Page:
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The city is famous for its Gouda cheese, stroopwafels, many grachten, smoking pipes, and its 15th-century city hall. Gouda's array of historic churches and other buildings makes it a very popular day trip destination.
In the Middle Ages, a settlement was founded at the location of the current city by the Van der Goude family, who built a fortified castle alongside the banks of the Gouwe River, from which the family and the city took its name. The area, originally marshland, developed over the course of two centuries. By 1225, a canal was linked to the Gouwe and its estuary was transformed into a harbour. City rights were granted in 1272.
- Old City Hall at the Markt square - built between 1448 and 1450, one of the oldest Gothic city halls in the Netherlands.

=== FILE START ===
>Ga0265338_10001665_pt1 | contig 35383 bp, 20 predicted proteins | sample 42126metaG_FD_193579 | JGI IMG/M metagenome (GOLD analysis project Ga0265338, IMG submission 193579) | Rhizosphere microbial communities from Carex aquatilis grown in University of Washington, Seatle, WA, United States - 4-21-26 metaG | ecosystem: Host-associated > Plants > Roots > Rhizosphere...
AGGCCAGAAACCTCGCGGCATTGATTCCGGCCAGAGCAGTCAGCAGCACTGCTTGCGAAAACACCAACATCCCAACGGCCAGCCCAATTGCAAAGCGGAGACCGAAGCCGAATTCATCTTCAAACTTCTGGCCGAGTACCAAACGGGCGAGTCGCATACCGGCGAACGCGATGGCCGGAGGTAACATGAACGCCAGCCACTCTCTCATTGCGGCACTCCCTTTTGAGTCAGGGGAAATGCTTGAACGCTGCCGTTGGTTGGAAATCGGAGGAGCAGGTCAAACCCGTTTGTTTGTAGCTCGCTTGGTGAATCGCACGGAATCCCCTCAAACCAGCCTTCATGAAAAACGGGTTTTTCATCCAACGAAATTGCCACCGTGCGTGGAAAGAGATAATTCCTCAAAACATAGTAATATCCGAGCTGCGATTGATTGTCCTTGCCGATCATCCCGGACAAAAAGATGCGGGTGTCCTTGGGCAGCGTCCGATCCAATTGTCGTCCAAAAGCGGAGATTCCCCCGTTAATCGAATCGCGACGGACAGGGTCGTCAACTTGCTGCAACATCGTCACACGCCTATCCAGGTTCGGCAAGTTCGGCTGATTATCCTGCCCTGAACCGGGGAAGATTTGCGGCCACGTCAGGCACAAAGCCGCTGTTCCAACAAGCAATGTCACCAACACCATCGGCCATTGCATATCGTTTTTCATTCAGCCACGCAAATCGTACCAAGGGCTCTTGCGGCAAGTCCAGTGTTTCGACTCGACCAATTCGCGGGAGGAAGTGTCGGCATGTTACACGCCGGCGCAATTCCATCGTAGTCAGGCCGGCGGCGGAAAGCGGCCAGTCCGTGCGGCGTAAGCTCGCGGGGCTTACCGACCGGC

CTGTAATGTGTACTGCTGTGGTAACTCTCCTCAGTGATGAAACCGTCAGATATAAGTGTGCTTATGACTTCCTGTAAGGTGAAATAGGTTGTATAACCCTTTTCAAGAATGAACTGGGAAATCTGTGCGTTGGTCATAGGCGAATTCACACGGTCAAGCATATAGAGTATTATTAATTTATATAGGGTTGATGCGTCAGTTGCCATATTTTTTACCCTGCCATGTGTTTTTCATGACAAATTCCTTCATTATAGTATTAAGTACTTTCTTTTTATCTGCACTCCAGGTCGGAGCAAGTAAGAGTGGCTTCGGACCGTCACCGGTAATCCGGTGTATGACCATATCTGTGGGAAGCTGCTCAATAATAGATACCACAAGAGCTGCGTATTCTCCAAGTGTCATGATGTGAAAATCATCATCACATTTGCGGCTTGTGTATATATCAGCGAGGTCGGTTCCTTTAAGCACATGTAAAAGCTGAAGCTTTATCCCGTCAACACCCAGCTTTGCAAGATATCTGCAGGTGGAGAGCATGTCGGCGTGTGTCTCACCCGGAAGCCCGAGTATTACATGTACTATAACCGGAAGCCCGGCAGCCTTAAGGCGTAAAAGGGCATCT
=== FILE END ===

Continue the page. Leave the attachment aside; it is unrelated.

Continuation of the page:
- The Waag (weigh house) - built in 1667 across from the Old City Hall, this building was used for weighing goods (especially cheese) to levy taxes. It now is a national monument. It currently hosts a small cheese museum.
- Grote or St. Jans Kerk (Great or Saint John Church) - longest church in the Netherlands, famous for its stained glass windows which were made between 1530 and 1603, considered the most significant stained glass collection in the Netherlands. Even in the 17th century, it already was a tourist attraction.
- Museum Gouda - museum about the history and arts of the city.
- Verzetsmuseum - museum about the Dutch resistance during World War II.
- Museumhaven Gouda - small harbour with historic ships.
- Goudse Schouwburg - large theatre.
- Waaiersluis (Waaier Locks) - a historic lock on the Hollandse IJssel just east of Gouda.